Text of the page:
[Public Papers of the Presidents of the United States: William J. Clinton (1998, Book I)] [May 22, 1998] [Pages 829-831] [From the U.S. Government Publishing Office www.gpo.gov]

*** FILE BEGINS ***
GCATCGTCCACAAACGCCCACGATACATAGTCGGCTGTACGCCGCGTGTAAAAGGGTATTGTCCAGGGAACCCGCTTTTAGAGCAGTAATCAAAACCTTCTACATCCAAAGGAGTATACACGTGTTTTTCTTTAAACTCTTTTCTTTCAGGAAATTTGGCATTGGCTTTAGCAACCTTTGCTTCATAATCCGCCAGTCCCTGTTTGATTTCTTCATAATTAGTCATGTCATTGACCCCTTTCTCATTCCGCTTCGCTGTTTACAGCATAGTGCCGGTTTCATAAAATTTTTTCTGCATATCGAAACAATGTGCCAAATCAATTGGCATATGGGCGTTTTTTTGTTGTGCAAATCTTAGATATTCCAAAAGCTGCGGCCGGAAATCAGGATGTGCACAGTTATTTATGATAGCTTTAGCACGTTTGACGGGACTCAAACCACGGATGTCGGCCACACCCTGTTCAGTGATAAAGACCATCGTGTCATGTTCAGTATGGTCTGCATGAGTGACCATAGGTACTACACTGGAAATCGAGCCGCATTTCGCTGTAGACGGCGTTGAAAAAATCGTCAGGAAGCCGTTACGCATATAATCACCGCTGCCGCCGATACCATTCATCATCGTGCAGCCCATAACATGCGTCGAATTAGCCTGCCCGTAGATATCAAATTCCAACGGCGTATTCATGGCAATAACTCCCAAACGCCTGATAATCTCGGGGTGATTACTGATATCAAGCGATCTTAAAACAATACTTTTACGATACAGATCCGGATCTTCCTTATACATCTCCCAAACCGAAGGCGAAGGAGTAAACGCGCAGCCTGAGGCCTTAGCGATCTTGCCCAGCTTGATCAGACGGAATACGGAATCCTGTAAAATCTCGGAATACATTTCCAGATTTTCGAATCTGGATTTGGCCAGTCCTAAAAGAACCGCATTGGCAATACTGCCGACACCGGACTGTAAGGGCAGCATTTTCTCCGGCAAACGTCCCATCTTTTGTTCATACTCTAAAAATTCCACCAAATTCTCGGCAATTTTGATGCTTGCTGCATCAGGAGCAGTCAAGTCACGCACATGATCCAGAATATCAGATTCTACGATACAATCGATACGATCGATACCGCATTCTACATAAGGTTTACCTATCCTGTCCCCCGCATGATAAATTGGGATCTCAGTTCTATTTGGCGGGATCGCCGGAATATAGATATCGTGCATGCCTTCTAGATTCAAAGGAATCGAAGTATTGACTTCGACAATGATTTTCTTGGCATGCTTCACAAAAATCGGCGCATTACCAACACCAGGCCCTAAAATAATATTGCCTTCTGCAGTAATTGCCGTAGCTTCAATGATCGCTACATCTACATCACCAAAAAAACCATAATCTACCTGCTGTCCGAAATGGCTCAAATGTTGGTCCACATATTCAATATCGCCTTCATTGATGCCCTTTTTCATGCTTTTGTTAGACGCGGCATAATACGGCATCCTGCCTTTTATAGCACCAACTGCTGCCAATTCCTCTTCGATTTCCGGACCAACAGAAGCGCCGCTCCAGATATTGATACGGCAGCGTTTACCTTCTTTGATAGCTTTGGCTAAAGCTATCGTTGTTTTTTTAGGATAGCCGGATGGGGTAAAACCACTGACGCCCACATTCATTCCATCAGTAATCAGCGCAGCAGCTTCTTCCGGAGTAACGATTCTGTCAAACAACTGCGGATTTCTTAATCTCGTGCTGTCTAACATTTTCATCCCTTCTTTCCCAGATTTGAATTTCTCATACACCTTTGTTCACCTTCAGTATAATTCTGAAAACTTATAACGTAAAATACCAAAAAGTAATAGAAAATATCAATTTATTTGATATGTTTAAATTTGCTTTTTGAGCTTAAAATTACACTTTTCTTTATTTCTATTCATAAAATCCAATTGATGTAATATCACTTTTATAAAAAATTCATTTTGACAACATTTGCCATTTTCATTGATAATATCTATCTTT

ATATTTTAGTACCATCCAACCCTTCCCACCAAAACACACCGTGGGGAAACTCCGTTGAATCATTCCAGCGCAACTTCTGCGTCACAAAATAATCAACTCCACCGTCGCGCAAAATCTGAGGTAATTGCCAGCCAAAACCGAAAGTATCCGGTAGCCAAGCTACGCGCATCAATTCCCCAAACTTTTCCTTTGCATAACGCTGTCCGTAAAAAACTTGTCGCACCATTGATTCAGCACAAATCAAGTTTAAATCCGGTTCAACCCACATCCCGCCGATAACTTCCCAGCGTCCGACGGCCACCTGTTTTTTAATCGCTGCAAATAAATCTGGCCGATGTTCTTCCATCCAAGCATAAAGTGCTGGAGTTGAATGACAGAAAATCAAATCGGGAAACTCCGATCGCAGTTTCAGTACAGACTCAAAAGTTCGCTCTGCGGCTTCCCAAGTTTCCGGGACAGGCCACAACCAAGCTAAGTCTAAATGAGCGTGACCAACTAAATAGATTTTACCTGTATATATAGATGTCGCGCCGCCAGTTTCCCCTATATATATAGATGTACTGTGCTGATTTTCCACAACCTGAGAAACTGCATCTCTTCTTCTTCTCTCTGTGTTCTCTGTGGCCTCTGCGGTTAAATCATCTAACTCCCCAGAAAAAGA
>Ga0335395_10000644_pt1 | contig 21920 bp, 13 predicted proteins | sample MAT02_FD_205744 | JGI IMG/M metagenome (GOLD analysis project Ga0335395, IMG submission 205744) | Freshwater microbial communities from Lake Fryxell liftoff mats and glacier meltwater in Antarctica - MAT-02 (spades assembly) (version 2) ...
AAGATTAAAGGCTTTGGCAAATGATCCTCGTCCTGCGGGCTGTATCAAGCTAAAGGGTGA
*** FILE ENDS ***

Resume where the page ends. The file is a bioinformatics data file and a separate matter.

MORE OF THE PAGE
Remarks on Transportation Legislation and an Exchange With Reporters May 22, 1998 The President. Good afternoon. Today Congress will take an important step toward preserving and expanding our prosperity in the new century. I am pleased that Congress likely will answer my call to pass a historic bill to strengthen our transportation system and maintain our commitment to fiscal discipline and investing in our people. It is a bill that will help our communities to modernize and build the roads and bridges, the railways and buses that link people of our great and vast country together, that keep our economy strong and vibrant. I have said I would strongly support legislation that meets my core principles: First, it must keep our budget balanced, must preserve the budget surplus until we have saved Social Security first; and then it must not undermine other national priorities, including education, health care, child care, and the environment. The bill being considered by the Congress this afternoon meets those principles. The measure does spend more than we wanted, but I am pleased that we have persuaded Congress to cut $17 billion of excess spending from this bill. Therefore, we have reached, what I consider to be, a principled compromise. At the same time, the bill fulfills the transportation priorities I set forth in my balanced budget. It strengthens our commitments to encouraging mass transit, to protecting the environment, to expanding opportunities to disadvantaged businesses, to moving more Americans from welfare to work with transportation assistance. But I am deeply disappointed by one thing that is missing from the bill. Congress has refused to lower the national drunk driving standard to .08 percent blood alcohol content. We must have zero tolerance for irresponsible and reckless acts that endanger our children and loved ones traveling on our roads. We must make .08 the law in every State, and I will continue to work until that happens. Finally, let me say, this bill does show that fiscal responsibility and investing in our future go hand in hand toward preparing our people and our country for the next century. I want to thank Secretary Slater and Larry Stein, especially, and the members of my economic team for the hard work they did starting from a very difficult bargaining position to reduce the spending in this bill. If Congress does, in fact, pass the bill, as expected, I will be pleased to sign it into law. Nuclear Proliferation in South Asia Q. Mr. President, did the Pakistani Prime Minister give you any assurances that he will resist any nuclear test at this point, and did you offer him anything, including a request of Congress to release the F-16's? The President. Well, as you know, I talked to him on Monday, and I told him I would call him back at the end of the week, and I did so. And we had a good, long conversation about where we go from here to deal with some of their security concerns and other concerns. I continued to urge him to refrain from testing, and I told him that I had done everything I could do to get other world leaders involved in both supporting him, if he would refrain from [[Page 830]] testing, and encouraging the Indians not to further aggravate the situation with precipitous comments or action in Kashmir or elsewhere. And we talked about some other things, but until we have resolved our conversations, I don't think I should get into any more detail. I am impressed with the depth of understanding that the Prime Minister showed and with his genuine concern that he both protect the security of his country and do nothing to upset the decades-long effort now the world has been making toward nonproliferation. And we'll keep working on it and hoping for a good result. Q. Mr. President, do you feel more optimistic in this situation now? Is there any reason to believe that the Pakistanis will not test? The President. I think that anything I say to characterize the Prime Minister's present position would only make it more difficult for him and for others. I think they're having an honest debate within their government. I believe they want to do the right thing by their people. But they want to do the right thing by this great issue that affects even more than India and Pakistan. All I can tell you is I'm working hard on this. I have spent an enormous amount of time on it in the last several days and will continue to do so. And if there are definitive developments about--in this area, I will be happy to tell you. But today we had a very long conversation, and it was a good one, and I'll continue to work on it and expect to have more for you over the next few days. School Shootings Q. Mr. President, what will you do about these school shootings? Will you demand, perhaps, a Federal age limit? This child actually owned the rifle he used. The President. Well, let me say I'm going to address that in my radio address tomorrow. And then, after that, I'll be available to answer more questions about it. China's Satellite Launch Capability Q. Mr. President, you've been criticized by Congress for giving the approval for a U.S. satellite to go up on a Chinese rocket. Documents released today, apparently by the Justice Department, indicate that you may have been told that giving that approval could harm a criminal investigation of Loral and Hughes Corporation. Given that knowledge--is that correct, and given that knowledge, was that the right thing to do? The President. Well, first of all, I think the decision was the correct one. And I am glad that the documents, which have been turned over to the committee and apparently some have been released--I hope that at the appropriate time everybody will have access to the decision document. Let me back up and say that that decision, like every decision I make, was made based on what I thought was in the national interest and supportive of our national security. About 10 years ago, it became obvious that our country had an interest in developing a globally competitive commercial satellite system and that we had more satellites that needed to get up in space than we had launchers to provide. So we needed to supplant satellite launches in America with satellite launch capacity in other countries, that included China but also Russia and Europe. President Reagan adopted a policy then. President Bush continued the policy, and I continued the policy. There were about nine satellites launched in the 4 years of the Bush administration. I believe there have been about 11 launched under my administration under this policy . This particular launch, the one in question, had to be recommended by the State Department. Then, after the State Department recommended it, it was concurred in that decision by the Defense Department and the Arms Control and Disarmament Agency. The National Security Council here sought the views of the Justice Department because of the matter to which you alluded; they raised a question about it. The NSC evaluated their concerns along with the decision of the State Department that it ought to go forward with the concurrence of the Defense Department, which was fully aware of the matters, and the Arms Control and Disarmament Agency, and concluded that, on balance, we should go forward. I got a decisionmaking memo to that effect, and I approved it. It was handled in the routine course of business. I believe the facts will show that. There was absolutely nothing done to transfer any technology inappropriately to the Chinese as a result of this decision. I believe it was in the national interest, and I can assure you it was handled in the routine course of business, consistent with the 10-year-old policy. [[Page 831]] Secret Service Testimony Q. Mr. Clinton, there's been a decision made that the Secret Service will not be allowed to use privilege in the case of the grand jury. Do you feel that by allowing Secret Service agents to testify that it would, in fact, harm future Presidents? The President. Well, that's the Secret Service position. And President Bush agreed with them. Q. Do you agree with them? The President. And I think there's a serious possibility that that could occur, probably in a different sort of context. At least it will have a chilling effect on--perhaps on the conversations Presidents have and the work that they do and the way they do it. But it is true that there is no legal--there's no statute there. But all these investigations have been carried out over the last 25 years in a climate of intense pro-investigation, and yet I don't think anyone ever thought about it because no one ever thought that anyone would ever abuse the responsibility the Secret Service has to the President, to the President's family. So there are some things that you ought not to have to make a law about, and I think that's basically where we are, that it never occurred to anybody that anyone would ever be so insensitive to the responsibilities of the Secret Service that this kind of legal question would arise. What the law would be on appeal or whether the Secret Service will appeal, I don't know because I haven't been involved in it. I don't think it's appropriate for me to be involved in it. But I think--yes, I think it will raise some serious questions and present a whole new array of problems for managing the Presidency and for the Secret Service managing their responsibility. And because previous people have understood that and cared enough about it, I don't think that anybody has ever even considered doing this before. But we're living in a time which is without precedent, where actions are being taken without precedent, and we just have to live with consequences. Thank you very much. Note: The President spoke at 3 p.m. in the Rose Garden at the White House. In his remarks, he referred to Larry Stein, Assistant to the President and Director of Legislative Affairs; and Prime Minister Nawaz Sharif of Pakistan.